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Monday, November 23, 2009

All That Jazz! Concha Buika

Written By: Staff Writer—Concha Buika's (pronounced BWEE-kah) musical fusion of flamenco, jazz, soul and dance rhythms has been a sensation in Spain since her debut album, Mi Nina Lola, came out in 2005. The album earned Buika credibility, recognition, awards, and a fan base yearning for more. Buika's latest album, La Nina de Fuego, is a collection of flamenco songs and Spanish and Mexican folk ballads. The songs are about women dealing with loneliness, infidelity and the consequences of falling in love with the wrong man—or woman. Read more about Buika by clicking on the “Read More” link ...

Buika was born María Concepción Balboa Buika on the island of Mallorca, to parents who came to Spain as political exiles from Equatorial Guinea. They lived in a poor neighborhood in the island’s capital city, Palma de Mallorca, where Buika remembers that the only black resident other than her family members was a man hired to stand in the doorway of a gift shop, like a novelty on display. She was a skinny girl with an Afro that curious neighbors would reach out to touch— hair which she later learned to style from photos of her early musical idols Michael Jackson and Whitney Houston.

Her father, a writer and activist, left the family and returned to Guinea, and her mother raised Buika and her five siblings in a household “filled with people, food and music. Buika explains. “An African can’t live without music. Like meals, music was part of our daily life. There has always been music in my head and in my heart.”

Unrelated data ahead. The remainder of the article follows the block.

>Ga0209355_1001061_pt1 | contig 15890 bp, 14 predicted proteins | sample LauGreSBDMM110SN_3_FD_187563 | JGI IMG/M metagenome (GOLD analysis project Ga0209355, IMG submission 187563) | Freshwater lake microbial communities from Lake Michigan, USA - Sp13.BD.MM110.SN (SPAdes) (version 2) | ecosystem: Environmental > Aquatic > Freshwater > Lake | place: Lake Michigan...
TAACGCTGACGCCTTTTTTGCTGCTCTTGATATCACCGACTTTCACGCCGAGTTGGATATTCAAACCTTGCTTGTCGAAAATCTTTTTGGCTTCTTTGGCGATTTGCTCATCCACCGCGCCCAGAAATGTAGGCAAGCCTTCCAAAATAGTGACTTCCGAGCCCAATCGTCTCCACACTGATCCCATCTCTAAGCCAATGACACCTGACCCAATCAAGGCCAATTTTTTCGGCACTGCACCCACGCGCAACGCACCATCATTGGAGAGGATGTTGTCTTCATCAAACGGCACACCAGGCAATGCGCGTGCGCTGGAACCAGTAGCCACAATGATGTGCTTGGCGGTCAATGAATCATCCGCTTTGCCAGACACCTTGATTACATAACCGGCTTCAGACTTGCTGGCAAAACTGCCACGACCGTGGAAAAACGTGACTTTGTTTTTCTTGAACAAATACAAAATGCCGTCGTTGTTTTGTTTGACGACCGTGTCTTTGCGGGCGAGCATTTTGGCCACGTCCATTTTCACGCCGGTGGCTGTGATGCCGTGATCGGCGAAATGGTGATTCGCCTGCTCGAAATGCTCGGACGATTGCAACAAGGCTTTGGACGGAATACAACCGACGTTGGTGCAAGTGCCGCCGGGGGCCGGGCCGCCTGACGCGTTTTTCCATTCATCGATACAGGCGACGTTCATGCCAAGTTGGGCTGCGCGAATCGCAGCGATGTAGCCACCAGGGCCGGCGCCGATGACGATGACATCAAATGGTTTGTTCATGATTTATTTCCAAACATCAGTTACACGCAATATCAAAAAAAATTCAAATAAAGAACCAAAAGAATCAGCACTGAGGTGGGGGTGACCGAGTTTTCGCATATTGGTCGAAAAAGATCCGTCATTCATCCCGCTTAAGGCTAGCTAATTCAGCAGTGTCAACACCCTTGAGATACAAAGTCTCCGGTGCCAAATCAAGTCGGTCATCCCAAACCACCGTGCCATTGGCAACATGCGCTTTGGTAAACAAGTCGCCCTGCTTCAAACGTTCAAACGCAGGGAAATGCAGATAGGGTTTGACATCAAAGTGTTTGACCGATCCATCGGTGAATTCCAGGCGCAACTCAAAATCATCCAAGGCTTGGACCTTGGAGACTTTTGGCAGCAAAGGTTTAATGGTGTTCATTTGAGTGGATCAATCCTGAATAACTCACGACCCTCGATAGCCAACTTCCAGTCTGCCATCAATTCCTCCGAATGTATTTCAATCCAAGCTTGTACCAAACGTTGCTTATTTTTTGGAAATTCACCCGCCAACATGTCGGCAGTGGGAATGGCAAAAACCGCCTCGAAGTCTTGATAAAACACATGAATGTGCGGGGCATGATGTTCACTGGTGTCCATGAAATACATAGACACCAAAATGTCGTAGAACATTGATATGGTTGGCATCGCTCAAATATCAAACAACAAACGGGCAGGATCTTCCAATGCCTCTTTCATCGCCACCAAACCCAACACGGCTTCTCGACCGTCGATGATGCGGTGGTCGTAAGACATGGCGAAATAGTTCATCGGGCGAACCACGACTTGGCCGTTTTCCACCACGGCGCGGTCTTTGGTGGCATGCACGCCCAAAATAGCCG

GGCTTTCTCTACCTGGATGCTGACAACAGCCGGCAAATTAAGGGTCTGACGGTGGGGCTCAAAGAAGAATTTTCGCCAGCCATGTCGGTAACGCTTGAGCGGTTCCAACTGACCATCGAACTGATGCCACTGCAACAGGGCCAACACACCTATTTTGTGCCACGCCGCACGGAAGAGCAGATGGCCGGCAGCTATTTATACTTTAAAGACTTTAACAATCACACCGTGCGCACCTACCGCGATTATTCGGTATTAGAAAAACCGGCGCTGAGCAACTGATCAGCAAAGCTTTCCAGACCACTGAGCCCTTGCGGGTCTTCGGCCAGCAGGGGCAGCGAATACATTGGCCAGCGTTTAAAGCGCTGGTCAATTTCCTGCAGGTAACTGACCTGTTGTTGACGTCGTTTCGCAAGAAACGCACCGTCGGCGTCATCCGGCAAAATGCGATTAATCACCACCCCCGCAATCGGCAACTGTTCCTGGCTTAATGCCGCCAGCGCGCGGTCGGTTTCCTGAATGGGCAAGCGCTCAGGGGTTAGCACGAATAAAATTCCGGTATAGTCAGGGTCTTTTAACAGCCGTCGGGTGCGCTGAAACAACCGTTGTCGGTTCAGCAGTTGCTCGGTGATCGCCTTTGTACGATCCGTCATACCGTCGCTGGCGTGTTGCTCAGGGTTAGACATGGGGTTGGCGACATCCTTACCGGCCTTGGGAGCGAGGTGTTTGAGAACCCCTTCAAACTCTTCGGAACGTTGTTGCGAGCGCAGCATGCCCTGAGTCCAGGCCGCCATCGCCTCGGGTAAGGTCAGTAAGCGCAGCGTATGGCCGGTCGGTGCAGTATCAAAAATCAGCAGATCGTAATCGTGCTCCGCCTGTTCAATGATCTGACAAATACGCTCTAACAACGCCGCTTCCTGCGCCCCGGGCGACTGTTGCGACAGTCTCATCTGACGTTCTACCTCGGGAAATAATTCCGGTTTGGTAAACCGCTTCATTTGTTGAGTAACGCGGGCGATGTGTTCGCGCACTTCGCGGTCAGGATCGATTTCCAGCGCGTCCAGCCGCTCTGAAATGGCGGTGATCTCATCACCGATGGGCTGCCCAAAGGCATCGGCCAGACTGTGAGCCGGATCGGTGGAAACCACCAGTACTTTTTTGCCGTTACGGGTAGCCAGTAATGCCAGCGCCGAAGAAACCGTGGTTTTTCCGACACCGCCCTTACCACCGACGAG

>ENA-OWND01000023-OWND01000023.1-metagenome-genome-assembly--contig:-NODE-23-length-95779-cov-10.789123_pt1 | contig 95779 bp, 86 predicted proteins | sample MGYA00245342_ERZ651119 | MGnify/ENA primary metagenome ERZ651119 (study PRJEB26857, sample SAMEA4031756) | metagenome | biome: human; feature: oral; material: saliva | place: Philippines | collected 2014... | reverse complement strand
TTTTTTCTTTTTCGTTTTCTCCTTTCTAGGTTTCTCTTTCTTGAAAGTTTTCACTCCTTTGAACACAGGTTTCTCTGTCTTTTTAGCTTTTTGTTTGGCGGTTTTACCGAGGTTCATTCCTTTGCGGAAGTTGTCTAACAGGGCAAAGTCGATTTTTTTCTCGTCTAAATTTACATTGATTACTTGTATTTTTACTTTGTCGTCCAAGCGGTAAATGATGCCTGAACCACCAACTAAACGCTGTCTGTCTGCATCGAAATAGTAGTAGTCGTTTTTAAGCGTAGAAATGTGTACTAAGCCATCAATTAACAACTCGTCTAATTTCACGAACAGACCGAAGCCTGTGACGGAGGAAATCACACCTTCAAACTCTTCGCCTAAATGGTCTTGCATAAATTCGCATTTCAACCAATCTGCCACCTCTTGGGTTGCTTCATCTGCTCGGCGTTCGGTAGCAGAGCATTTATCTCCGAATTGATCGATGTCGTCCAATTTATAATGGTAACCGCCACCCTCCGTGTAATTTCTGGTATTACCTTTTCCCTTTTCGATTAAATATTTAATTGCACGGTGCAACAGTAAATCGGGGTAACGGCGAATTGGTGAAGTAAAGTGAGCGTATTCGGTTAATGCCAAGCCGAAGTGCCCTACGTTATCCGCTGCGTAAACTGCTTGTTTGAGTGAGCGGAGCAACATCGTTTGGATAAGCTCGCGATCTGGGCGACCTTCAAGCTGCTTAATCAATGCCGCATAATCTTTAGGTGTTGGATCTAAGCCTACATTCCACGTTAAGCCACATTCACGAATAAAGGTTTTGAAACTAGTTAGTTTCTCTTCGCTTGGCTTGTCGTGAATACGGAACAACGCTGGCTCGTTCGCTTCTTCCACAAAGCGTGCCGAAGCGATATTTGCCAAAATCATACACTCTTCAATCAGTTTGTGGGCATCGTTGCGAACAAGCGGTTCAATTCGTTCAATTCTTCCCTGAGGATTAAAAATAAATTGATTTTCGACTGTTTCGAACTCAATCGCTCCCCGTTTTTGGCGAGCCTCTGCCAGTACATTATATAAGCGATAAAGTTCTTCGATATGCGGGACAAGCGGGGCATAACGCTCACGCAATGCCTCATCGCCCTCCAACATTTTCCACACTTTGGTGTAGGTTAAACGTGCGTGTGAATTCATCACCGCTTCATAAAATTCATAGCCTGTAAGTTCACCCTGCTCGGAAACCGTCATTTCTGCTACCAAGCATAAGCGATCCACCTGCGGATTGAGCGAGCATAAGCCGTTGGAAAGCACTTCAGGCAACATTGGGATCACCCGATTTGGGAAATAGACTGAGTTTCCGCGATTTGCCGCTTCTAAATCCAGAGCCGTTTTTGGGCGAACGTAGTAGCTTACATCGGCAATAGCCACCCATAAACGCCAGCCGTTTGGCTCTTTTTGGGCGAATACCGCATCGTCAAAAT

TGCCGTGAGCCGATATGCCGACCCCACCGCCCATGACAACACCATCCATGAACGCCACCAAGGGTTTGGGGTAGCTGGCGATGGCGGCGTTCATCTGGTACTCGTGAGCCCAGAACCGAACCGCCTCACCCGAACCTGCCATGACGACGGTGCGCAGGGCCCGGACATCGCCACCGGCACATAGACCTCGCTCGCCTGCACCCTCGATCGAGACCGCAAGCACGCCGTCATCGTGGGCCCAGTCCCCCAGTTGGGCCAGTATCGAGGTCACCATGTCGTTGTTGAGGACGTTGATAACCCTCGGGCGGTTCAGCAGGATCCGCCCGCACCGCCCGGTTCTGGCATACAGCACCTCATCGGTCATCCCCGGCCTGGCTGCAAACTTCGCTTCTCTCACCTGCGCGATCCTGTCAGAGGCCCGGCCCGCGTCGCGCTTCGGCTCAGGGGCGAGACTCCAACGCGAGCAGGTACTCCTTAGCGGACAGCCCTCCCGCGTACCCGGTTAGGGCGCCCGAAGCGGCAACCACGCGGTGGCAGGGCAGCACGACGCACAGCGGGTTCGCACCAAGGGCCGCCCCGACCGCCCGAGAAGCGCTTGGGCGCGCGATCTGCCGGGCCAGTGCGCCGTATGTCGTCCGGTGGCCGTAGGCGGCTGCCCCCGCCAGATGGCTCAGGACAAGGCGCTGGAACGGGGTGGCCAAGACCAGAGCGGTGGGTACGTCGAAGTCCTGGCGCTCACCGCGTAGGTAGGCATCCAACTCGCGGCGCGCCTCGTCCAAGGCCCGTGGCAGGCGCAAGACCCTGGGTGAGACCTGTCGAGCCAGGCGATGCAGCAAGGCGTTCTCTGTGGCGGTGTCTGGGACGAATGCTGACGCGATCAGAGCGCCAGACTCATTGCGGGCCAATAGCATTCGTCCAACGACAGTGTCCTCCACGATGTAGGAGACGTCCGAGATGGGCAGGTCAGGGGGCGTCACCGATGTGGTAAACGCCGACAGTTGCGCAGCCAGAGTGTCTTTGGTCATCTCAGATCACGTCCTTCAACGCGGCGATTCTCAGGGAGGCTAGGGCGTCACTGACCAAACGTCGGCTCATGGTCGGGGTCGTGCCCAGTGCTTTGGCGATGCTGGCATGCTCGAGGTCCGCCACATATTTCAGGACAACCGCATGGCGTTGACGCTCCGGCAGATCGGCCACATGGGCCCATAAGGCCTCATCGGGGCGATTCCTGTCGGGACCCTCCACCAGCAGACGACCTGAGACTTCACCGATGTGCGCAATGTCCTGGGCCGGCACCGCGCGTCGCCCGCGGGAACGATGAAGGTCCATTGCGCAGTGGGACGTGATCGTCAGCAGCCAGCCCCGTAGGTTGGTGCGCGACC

Buika found a second home among the community of Gypsy families who had settled in Palma de Mallorca. Spanish music was very much a part of those long childhood afternoons; the influence is echoed today in Buika’s instinctive embrace of flamenco’s emotional cante jondo, or deep song, and the copla. But as much as she is credited with reinventing that classic romantic Spanish style, Buika herself refuses to define music by a genre and instead lets her music speak for itself.

Buika says she’s most drawn to music, borne on society’s fringes that expresses her own desire to tell it like it is. “I’m from the barrio,” she says. “I’m inspired by chattering with my comadres [girlfriends] ... You have to want to sing about the many parts of who you are, not just the pretty things, or the things you think are cute,” adds Buika. “Because the art of a person is sometimes in their pain. It’s everywhere and I think one must live openly, bravely, and tell it like it is at every moment, as if you were breathing.”

Learn more about Buika by visiting:

(Photo Credits: Provided Courtesy Of Cindy Bram PR)


Myne Whitman said...

Nice article, wish her the best.